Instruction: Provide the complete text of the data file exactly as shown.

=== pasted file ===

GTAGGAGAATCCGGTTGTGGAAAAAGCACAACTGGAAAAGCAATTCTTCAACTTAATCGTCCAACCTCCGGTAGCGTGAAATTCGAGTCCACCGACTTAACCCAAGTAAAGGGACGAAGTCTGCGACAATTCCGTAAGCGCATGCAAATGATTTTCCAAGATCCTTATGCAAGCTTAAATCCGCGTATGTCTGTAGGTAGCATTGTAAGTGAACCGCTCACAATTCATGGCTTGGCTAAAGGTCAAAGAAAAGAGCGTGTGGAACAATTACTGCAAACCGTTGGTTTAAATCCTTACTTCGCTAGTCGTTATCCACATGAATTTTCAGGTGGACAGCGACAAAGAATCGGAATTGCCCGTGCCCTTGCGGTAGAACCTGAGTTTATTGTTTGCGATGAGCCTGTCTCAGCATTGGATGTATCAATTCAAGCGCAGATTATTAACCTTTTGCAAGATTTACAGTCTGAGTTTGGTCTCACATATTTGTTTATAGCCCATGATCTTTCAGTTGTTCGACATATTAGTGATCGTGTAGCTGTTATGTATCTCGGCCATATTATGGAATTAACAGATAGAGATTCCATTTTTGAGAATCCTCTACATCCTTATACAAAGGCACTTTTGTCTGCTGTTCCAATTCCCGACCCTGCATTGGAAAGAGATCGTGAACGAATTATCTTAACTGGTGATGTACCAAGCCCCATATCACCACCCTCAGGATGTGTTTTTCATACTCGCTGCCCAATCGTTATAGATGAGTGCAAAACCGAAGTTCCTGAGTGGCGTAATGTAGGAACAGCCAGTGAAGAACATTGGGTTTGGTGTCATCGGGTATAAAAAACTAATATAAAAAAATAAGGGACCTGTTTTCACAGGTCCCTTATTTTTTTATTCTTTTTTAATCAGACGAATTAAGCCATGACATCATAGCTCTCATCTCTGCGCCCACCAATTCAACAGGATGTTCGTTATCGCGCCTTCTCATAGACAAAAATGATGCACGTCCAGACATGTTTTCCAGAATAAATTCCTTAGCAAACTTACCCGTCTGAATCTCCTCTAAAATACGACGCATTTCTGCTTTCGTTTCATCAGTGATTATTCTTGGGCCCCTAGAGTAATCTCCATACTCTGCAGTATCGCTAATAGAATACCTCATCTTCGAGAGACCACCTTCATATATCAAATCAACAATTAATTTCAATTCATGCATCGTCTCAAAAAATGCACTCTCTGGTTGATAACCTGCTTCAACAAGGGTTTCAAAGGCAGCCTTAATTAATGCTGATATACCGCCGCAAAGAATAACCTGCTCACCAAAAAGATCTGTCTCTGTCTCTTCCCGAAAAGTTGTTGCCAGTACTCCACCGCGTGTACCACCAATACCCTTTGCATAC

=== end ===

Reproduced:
GTAGGAGAATCCGGTTGTGGAAAAAGCACAACTGGAAAAGCAATTCTTCAACTTAATCGTCCAACCTCCGGTAGCGTGAAATTCGAGTCCACCGACTTAACCCAAGTAAAGGGACGAAGTCTGCGACAATTCCGTAAGCGCATGCAAATGATTTTCCAAGATCCTTATGCAAGCTTAAATCCGCGTATGTCTGTAGGTAGCATTGTAAGTGAACCGCTCACAATTCATGGCTTGGCTAAAGGTCAAAGAAAAGAGCGTGTGGAACAATTACTGCAAACCGTTGGTTTAAATCCTTACTTCGCTAGTCGTTATCCACATGAATTTTCAGGTGGACAGCGACAAAGAATCGGAATTGCCCGTGCCCTTGCGGTAGAACCTGAGTTTATTGTTTGCGATGAGCCTGTCTCAGCATTGGATGTATCAATTCAAGCGCAGATTATTAACCTTTTGCAAGATTTACAGTCTGAGTTTGGTCTCACATATTTGTTTATAGCCCATGATCTTTCAGTTGTTCGACATATTAGTGATCGTGTAGCTGTTATGTATCTCGGCCATATTATGGAATTAACAGATAGAGATTCCATTTTTGAGAATCCTCTACATCCTTATACAAAGGCACTTTTGTCTGCTGTTCCAATTCCCGACCCTGCATTGGAAAGAGATCGTGAACGAATTATCTTAACTGGTGATGTACCAAGCCCCATATCACCACCCTCAGGATGTGTTTTTCATACTCGCTGCCCAATCGTTATAGATGAGTGCAAAACCGAAGTTCCTGAGTGGCGTAATGTAGGAACAGCCAGTGAAGAACATTGGGTTTGGTGTCATCGGGTATAAAAAACTAATATAAAAAAATAAGGGACCTGTTTTCACAGGTCCCTTATTTTTTTATTCTTTTTTAATCAGACGAATTAAGCCATGACATCATAGCTCTCATCTCTGCGCCCACCAATTCAACAGGATGTTCGTTATCGCGCCTTCTCATAGACAAAAATGATGCACGTCCAGACATGTTTTCCAGAATAAATTCCTTAGCAAACTTACCCGTCTGAATCTCCTCTAAAATACGACGCATTTCTGCTTTCGTTTCATCAGTGATTATTCTTGGGCCCCTAGAGTAATCTCCATACTCTGCAGTATCGCTAATAGAATACCTCATCTTCGAGAGACCACCTTCATATATCAAATCAACAATTAATTTCAATTCATGCATCGTCTCAAAAAATGCACTCTCTGGTTGATAACCTGCTTCAACAAGGGTTTCAAAGGCAGCCTTAATTAATGCTGATATACCGCCGCAAAGAATAACCTGCTCACCAAAAAGATCTGTCTCTGTCTCTTCCCGAAAAGTTGTTGCCAGTACTCCACCGCGTGTACCACCAATACCCTTTGCATAC